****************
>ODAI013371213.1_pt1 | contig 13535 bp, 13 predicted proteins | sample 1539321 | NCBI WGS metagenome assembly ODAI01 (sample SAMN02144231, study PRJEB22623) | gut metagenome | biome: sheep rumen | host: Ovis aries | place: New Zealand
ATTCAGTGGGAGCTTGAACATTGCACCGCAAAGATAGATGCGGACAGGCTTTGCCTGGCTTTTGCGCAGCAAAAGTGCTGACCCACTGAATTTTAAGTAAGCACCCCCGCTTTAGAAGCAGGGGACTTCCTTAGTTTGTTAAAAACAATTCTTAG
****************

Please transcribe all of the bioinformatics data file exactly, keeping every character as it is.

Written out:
>ODAI013371213.1_pt1 | contig 13535 bp, 13 predicted proteins | sample 1539321 | NCBI WGS metagenome assembly ODAI01 (sample SAMN02144231, study PRJEB22623) | gut metagenome | biome: sheep rumen | host: Ovis aries | place: New Zealand
ATTCAGTGGGAGCTTGAACATTGCACCGCAAAGATAGATGCGGACAGGCTTTGCCTGGCTTTTGCGCAGCAAAAGTGCTGACCCACTGAATTTTAAGTAAGCACCCCCGCTTTAGAAGCAGGGGACTTCCTTAGTTTGTTAAAAACAATTCTTAG